Very special guests for this evening will be saxophonists Wayne Escoffery and Yosvani Terry as well as bassist Boris Koslov.

Gazette Classification: Concerts, Music
Cost: $30-$80
Ticket Web Linkwww.ticketweb.com…
Ticket Info: 617-562-4111
More infoscullersjazz.com…

Faith & Life Forum, Robert W. Lee IV

Buttrick Room in the Memorial Church
Sun., Feb. 11, 2018, 9:30 – 10:30 a.m.

Faith & Life Forum, Robert W. Lee IV

The Faith & Life Forum explores matters of faith and public life. This term, we will continue to explore the theme of "Redefining Success: Living a Life of Sacrifice and Service” through readings, discussion, interviews, and lectures. Come for coffee at 9:00 a.m.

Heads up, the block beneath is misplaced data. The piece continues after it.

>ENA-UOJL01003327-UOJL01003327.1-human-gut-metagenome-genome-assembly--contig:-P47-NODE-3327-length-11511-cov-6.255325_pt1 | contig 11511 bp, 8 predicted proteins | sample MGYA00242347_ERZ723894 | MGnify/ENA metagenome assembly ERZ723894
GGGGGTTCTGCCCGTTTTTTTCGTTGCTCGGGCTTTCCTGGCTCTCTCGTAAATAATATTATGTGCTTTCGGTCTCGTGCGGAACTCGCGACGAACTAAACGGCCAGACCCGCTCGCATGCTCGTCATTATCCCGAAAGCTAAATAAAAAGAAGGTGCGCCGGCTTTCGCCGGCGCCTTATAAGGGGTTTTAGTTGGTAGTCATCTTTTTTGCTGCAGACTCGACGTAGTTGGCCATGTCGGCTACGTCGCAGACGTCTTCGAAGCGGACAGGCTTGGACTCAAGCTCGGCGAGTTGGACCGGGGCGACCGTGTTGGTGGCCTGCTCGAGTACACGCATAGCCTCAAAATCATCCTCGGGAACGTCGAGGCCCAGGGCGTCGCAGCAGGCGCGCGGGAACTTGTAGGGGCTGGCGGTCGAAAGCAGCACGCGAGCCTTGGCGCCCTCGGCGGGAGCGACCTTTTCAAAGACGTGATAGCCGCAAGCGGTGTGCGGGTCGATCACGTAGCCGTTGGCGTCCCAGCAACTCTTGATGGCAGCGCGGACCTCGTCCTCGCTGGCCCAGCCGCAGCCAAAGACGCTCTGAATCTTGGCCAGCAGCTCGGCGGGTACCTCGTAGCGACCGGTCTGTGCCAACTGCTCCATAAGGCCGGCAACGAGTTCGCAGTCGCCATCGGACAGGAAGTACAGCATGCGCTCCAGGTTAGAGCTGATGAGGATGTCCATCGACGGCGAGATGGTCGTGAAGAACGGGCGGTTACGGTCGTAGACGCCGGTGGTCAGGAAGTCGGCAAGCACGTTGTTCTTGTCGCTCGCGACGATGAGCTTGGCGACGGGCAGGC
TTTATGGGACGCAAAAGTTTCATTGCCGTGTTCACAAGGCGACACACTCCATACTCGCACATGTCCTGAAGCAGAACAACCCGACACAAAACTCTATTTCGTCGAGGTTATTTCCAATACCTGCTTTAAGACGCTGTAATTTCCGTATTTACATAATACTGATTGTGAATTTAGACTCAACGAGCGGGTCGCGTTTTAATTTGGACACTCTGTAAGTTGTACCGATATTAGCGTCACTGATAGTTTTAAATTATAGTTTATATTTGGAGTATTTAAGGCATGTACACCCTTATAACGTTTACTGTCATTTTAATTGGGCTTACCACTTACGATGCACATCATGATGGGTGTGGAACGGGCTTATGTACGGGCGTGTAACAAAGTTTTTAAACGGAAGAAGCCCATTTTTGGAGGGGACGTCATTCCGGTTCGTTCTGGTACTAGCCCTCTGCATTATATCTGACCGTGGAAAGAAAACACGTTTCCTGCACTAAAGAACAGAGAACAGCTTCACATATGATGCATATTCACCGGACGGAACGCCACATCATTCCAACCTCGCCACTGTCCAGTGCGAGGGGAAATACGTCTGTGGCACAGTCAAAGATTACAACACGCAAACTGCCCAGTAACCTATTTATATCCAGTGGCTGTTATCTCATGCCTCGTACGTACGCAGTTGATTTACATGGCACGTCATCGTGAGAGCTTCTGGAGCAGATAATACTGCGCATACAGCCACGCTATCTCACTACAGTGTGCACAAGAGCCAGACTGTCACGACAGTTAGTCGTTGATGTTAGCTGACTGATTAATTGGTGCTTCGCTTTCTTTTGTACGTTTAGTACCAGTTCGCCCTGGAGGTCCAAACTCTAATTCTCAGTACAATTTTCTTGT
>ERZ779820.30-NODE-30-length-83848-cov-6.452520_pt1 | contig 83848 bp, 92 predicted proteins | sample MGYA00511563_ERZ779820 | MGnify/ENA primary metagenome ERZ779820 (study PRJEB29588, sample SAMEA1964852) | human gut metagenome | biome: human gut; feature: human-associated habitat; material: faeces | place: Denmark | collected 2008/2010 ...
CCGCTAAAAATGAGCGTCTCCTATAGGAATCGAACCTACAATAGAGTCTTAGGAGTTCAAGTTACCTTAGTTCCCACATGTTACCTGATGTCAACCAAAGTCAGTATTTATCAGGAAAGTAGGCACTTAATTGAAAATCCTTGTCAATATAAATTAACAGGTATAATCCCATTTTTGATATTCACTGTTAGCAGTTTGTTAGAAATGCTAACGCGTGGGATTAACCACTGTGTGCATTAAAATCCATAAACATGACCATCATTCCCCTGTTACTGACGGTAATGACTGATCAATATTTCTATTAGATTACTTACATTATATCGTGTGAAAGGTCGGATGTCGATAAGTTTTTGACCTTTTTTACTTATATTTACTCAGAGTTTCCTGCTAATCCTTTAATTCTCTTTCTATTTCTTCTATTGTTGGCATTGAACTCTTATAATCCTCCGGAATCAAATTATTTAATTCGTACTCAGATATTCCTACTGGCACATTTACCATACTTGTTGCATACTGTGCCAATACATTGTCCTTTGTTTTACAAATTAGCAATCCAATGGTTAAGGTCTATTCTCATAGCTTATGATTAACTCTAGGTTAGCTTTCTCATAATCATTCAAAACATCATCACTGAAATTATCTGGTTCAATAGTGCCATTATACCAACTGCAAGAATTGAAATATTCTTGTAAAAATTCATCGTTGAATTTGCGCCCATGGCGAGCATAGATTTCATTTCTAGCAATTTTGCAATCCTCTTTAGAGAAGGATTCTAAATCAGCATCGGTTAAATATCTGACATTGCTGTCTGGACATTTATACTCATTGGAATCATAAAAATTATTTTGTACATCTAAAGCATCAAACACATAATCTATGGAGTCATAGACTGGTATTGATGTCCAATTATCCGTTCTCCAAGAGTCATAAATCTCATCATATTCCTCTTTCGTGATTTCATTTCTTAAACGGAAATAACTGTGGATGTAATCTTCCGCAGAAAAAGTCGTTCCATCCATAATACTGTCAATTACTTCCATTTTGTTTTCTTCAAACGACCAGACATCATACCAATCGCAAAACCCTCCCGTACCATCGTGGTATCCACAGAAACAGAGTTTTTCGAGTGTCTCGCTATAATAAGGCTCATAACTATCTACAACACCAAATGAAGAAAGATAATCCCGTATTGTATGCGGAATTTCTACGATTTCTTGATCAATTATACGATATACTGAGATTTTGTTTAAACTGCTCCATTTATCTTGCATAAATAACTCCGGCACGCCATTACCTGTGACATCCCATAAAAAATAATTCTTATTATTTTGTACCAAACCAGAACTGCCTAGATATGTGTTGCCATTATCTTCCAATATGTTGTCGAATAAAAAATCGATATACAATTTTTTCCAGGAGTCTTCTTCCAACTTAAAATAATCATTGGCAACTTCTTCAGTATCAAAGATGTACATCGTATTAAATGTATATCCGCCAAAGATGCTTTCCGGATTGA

Gazette Classification: Humanities, Religion, Support/Social
Organization/Sponsor: The Memorial Church
Speaker(s): Robert W. Lee IV, a descendant of Confederate Gen. Robert E. Lee, who was forced to step down as pastor of a church in North Carolina after denouncing racism and voicing support of Black Lives Matter.
Cost: Free and open to the public
Contact Info: The Memorial Church of Harvard University,, 1 Harvard Yard, Cambridge, MA 02138, P: 617-495-5508
More infomemorialchurch.harvard.edu…

Pages

You are here